Social media may be linked to mental distress and ‘suicidality’ in teenagers, research suggests.
The number of young people being treated for mental-health conditions has “paralleled a steep rise” in the use of Facebook, Twitter and Instagram.
Medical records reveal the number of teenagers reporting “moderate to severe mental distress” in Ontario went from 24% in 2013 to 39% just four years later.
This is correlated with a marked increase in social media use, with 70% of adolescents in the US logging on multiple times a day, up from a third in 2012.
After reviewing a range of studies, scientists from The Hospital for Sick Children in Toronto worry social media may “affect an adolescent’s sense of self”.
Mental health is a bigger conversation today than ever before.
One in 10 schoolchildren in the UK has a “diagnosable mental-health condition”.
In the US, one in five adolescents have had a “serious mental-health disorder at some point”.
The UK charity Mind recognises social media can leave people feeling lonely, anxious and overwhelmed.
Studies have reportedly shown users become envious after logging on, assuming others are better off than themselves.
Fear Of Missing Out (FOMO), “a pervasive apprehension that others might be having rewarding experiences from which one is absent”, has been linked to Facebook.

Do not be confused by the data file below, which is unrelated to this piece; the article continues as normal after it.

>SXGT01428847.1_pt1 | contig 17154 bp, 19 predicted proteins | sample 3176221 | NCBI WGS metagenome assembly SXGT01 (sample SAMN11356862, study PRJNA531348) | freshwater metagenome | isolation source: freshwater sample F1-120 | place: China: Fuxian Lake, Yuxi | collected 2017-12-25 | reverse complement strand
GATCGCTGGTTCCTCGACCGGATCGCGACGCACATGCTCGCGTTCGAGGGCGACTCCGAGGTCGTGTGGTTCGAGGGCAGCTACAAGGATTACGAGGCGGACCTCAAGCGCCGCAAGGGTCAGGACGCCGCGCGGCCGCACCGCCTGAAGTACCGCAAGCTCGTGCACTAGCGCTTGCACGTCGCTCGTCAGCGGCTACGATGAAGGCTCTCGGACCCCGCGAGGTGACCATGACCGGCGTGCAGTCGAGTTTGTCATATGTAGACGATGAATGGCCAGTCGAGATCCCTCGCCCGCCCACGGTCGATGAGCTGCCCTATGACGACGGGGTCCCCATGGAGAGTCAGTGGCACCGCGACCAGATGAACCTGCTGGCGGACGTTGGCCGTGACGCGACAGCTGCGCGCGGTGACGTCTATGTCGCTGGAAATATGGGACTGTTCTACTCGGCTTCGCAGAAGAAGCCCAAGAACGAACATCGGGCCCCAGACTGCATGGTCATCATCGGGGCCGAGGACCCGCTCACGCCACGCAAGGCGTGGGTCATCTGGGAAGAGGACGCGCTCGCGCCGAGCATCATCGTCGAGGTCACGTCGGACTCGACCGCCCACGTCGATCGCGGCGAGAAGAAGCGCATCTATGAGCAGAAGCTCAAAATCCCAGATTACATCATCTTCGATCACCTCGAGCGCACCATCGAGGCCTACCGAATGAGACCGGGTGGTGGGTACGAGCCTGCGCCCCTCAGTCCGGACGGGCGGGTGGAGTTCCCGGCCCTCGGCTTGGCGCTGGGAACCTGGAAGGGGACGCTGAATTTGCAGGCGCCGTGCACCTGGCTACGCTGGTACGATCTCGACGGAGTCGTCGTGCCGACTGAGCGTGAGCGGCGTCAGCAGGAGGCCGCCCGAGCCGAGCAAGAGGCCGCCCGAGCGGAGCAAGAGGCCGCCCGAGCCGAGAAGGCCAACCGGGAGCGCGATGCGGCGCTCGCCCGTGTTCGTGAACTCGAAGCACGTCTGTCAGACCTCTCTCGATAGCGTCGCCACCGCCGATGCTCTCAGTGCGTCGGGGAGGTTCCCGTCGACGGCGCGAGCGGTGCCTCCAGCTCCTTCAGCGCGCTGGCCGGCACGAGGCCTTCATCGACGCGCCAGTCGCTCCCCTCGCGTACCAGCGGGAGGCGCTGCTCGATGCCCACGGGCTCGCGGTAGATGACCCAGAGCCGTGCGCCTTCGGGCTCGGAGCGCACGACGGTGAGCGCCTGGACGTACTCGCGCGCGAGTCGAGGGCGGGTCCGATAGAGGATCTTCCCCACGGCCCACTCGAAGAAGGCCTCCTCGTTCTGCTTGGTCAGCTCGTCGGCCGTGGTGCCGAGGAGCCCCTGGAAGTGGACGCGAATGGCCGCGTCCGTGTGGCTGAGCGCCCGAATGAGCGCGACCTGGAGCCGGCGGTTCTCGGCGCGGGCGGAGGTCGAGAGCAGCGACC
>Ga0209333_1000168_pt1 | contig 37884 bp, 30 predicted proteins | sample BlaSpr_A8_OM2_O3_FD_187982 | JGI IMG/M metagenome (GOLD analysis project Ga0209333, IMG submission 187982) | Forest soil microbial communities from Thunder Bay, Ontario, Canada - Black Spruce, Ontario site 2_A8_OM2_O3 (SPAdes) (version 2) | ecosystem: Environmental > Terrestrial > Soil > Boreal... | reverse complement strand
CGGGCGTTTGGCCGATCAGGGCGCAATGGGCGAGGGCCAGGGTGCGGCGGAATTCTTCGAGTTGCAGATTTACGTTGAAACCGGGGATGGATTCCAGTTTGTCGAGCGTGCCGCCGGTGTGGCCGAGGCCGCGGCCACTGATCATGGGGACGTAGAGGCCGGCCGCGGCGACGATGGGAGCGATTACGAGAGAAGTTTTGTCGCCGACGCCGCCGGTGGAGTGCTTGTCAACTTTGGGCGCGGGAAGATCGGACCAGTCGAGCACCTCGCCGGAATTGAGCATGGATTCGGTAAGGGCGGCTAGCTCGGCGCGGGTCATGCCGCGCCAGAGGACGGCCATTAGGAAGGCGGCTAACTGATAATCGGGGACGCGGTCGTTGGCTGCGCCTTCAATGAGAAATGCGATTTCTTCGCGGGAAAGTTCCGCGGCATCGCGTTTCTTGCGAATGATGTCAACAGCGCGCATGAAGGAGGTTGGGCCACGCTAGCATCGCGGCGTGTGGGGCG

The site has also been associated with body dysmorphia and eating disorders.
One study found female participants report a “negative mood” after browsing their Facebook account for just 10 minutes.
Some also claimed to want to change the appearance of their hair, skin or face after spending time on the site.
Bullying can also be rife on social media, with “arm’s length interactions” making “negative commenting easy and more frequent”.
Suicide plans and attempts have been found to be more common among victims of cyberbullying.
While experts debate whether “smartphone addiction” exists, studies have shown those “glued” to their devices are more likely to self harm or exhibit suicidal behaviour.
This may come down to them being more exposed to posts that “romanticise” or “normalise” self harm.
People who spend more than a few hours a week on their phone have also been found to have reduced happiness levels, life satisfaction and self-esteem than those who dedicate time to in-person interactions or exercise.
The American Academy of Pediatrics suggests online relationships are “part of typical adolescent development”.
Among today’s teenagers, who have barely experienced a world without social media, these interactions may be the “norm”.
“Physicians, teachers and families need to work together with youth to decrease possible harmful effects of smartphones and social media on their relationships, sense of self, sleep, academic performance, and emotional well-being,” said lead author Dr Elia Abi-Jaoude.
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